Vancouver Island’s current COVID-19 case count officially hits zero

Of the 130 recorded Island Health cases, five people have died, 125 recovered

Vancouver Island has reached a milestone in the fight against the novel coronavirus, becoming the first health region in the province to have no COVID-19 test-positive cases since it touched down here in January.

The latest data released Thursday (June 4), no longer lists the sole confirmed current case of novel coronavirus in the region. Provincial health officer Dr. Bonnie Henry also announced that afternoon that there were no new COVID-19 related deaths to report, pointing to the likelihood the person recovered.

Henry has spent the past month urging people to continue practising physical distancing, keeping their “pandemic bubble” small and frequently washing hands despite numbers being low. After a number of single-digit days, the new case count spiked to 22 out of nowhere recently, demonstrating how difficult the virus can be to contain.

A total of 130 people have tested positive within the Island Health region. That includes 25 confirmed cases within the Central Vancouver Island region, 43 within the Southern Vancouver Island region, and 59 in the northern portion.

Since the pandemic was declared, sparking a provincial state of emergency, Vancouver Island communities have taken various measures to keep transmission rates low.

As a number of First Nations closed their lands to non-nation members, Transport Canada allowed BC Ferries to limit capacity on its vessels to restrict routes from the mainland to essential travel only.

Meanwhile, Royal Jubilee Hospital and Nanaimo Regional General Hospital have been serving as the two primary COVID-19 hospital sites on the Island.

Some communities have also been hit harder than others. Although not declared an official outbreak, but rather a cluster, there have been 30 confirmed cases in Alert Bay. An Alert Bay elder was the first Indigenous person to die from COVID-19, shaking the small Island community.

“This is a tragedy that is beyond just us, it’s a tragedy for all of us,” Henry said at the time. “Our elders in our First Nations communities are culture and history keepers. When they become ill and they die, we all lose, and I want you to know that we feel that collective loss today.”

The spike in cases sparked quick action by the community, including setting up an Emergency Operations Centre and got hold of the cluster.

READ MORE: COVID-19 cases go from 30 to zero thanks to health and emergency planning

Across the province, 166 people have died from the contagious respiratory illness – which has no cure or vaccine – with 96 of those fatalities being seniors in long-term or assisted living facilities.

Health Minister Adrian Dix and Henry routinely offer their continued condolences to everyone who has lost their loved ones during the pandemic.

Moving ahead, as B.C. looks to enter Phase Three in its multi-phase reopening plan, Henry has warned that there will likely be some restrictions in place until a vaccine is created and made widely available.

Historically, pandemics often include more than one wave – with COVID-19 anticipated to return in the fall when other respiratory illnesses typically see a resurgence after the summer.

READ MORE: A second wave of COVID-19 is probable, if history tells us anything


@ashwadhwani
ashley.wadhwani@bpdigital.ca

Like us on Facebook and follow us on Twitter.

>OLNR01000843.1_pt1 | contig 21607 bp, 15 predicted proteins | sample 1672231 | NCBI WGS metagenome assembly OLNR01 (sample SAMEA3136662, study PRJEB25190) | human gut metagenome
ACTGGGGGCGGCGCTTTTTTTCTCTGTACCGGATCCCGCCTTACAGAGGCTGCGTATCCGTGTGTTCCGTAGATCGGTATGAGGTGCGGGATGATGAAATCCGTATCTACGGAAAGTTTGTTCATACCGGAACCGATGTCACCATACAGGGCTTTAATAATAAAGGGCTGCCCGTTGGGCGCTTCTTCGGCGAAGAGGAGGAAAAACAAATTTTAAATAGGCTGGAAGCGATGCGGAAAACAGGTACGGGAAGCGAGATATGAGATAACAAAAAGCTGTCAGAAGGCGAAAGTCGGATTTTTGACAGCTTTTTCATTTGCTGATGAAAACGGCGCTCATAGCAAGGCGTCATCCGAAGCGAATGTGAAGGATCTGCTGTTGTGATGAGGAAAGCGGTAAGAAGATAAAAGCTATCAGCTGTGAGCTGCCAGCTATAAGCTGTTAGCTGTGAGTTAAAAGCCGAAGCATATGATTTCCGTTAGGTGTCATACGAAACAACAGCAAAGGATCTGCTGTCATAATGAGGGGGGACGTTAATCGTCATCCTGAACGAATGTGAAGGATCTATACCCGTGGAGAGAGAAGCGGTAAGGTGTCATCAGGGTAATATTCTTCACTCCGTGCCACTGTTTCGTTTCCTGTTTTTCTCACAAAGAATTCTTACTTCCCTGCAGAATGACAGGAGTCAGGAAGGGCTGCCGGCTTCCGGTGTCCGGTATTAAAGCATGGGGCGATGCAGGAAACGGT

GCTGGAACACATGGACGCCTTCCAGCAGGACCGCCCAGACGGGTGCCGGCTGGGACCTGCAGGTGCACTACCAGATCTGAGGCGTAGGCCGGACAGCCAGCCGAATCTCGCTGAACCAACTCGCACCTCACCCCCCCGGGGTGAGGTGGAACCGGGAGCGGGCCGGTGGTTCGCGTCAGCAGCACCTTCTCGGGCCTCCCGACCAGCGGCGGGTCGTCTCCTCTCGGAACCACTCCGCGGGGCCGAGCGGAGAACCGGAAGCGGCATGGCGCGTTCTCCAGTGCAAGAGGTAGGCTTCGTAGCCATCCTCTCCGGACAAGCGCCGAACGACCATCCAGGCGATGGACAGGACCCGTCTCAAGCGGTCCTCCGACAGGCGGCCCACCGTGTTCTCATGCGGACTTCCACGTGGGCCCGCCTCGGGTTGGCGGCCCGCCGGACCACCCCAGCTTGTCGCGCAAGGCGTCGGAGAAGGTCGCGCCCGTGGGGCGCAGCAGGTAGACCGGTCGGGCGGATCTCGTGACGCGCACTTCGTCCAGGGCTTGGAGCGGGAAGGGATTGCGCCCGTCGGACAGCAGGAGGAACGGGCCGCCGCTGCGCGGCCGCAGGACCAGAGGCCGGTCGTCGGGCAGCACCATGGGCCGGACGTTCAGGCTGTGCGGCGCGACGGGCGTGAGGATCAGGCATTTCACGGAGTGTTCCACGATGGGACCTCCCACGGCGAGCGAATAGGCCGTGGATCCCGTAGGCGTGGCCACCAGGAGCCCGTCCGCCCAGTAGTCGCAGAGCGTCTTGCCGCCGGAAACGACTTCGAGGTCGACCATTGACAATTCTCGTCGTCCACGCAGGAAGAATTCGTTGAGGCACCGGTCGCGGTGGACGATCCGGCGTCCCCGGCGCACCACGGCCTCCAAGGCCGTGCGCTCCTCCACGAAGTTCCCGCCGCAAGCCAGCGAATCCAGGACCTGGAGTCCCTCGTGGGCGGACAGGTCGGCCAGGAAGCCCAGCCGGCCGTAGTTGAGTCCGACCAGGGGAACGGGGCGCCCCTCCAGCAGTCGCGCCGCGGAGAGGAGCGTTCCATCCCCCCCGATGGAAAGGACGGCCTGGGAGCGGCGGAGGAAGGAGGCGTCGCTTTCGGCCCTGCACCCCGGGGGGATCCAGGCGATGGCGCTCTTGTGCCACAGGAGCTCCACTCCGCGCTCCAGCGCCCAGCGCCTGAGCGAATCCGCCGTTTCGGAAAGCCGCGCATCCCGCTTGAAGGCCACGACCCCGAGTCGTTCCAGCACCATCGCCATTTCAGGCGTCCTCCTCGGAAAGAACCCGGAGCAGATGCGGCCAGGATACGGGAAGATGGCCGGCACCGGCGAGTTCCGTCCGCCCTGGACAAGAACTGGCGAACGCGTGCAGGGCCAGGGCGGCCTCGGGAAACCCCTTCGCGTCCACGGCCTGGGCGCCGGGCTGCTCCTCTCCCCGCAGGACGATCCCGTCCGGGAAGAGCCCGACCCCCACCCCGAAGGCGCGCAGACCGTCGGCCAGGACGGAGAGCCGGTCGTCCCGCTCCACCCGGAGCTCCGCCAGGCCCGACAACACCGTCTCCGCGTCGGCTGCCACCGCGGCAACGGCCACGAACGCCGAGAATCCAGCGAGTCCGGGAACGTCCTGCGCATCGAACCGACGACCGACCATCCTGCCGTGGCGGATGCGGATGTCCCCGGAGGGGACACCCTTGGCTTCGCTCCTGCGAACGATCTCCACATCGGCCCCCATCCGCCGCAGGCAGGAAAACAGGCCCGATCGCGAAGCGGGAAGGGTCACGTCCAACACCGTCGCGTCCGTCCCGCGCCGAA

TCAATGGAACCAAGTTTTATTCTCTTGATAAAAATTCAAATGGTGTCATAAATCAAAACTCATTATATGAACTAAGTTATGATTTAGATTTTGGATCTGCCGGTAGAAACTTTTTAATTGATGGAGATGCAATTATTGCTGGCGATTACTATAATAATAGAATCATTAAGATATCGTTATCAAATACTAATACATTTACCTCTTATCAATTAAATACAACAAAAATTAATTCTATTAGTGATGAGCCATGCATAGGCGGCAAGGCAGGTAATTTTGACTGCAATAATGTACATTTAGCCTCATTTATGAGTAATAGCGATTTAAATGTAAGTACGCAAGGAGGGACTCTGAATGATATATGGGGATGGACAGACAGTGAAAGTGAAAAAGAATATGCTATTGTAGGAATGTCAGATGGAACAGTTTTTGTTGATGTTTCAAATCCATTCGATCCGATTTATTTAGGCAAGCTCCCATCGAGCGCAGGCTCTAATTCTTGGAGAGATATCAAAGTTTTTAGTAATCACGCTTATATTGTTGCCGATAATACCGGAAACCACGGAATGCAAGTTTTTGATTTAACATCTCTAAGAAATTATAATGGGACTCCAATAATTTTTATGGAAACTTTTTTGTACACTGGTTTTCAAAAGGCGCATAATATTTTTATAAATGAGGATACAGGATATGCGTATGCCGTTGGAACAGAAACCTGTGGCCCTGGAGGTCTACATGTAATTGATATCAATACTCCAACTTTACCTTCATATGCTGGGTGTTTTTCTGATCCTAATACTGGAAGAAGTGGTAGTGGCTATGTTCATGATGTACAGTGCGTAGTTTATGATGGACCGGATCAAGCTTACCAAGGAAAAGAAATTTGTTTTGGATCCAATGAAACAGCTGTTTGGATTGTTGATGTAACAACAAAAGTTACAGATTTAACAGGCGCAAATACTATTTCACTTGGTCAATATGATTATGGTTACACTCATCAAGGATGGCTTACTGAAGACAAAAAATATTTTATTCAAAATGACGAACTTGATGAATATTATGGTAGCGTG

Want to support local journalism during the pandemic? Make a donation here.

Coronavirus

Get local stories you won't find anywhere else right to your inbox.
Sign up here

Comments are closed

Just Posted

Police searching for missing Lake Country man

David Anthony Jenken, 65, was reported missing Friday and was last seen on June 28

Vernon high school volleyball player makes national team

Liam Remple has been named to the U19 Men’s Team Canada Volleyball roster

Okanagan Realtors donate big to North Westside fire department

Two Kelowna-area Realtors made a generous donation to the North Westside Fire… Continue reading

Water quality advisory rescinded for Vernon users

Emergency repairs on a water main resulted in water quality advisory

SilverStar security recovers stolen bike

Reminders to residents to keep bicycles locked up, eyes open for suspicious activity

PHOTOS: B.C.’s top doc picks up personalized Fluevog shoes, tours mural exhibition

Murals of Gratitude exhibit includes at least one portrait of Henry alongside paintings of health-care workers

Princeton high school drops ‘Rebels’ sports team name, citing links with U.S. Civil War

Name and formerly-used images “fly in the face” of the district’s human rights policy, says board chair

Seymour Arm landslide interrupts drinking water to 500 people

The July 3 slide damaged a water system and a logging road.

In troubled times: Independence Day in a land of confusion

Buffeted by invisible forces and just plain worn out, the United States of America celebrates its 244th birthday

Stop enforcing sex work laws during COVID-19, advocates say

There are provisions in Canada’s prostitution laws that make workers immune from prosecution, but not from arrest

Liberal party finished 2019 having spent $43 million, raised $42 million

All political parties had until midnight June 30 to submit their financial reports for last year

B.C. teacher loses licence after sexual relationships with two recently-graduated students

The teacher won’t be allowed to apply for a teaching certificate until 2035

White-throated sparrows have changed their tune, B.C. study unveils

Study marks an unprecedented development scientists say has caused them to sit up and take note

Bench plaque recognizes former Summerland firefighter

Volunteers with fire department set up plaque in honour of Richard Estabrooks

Most Read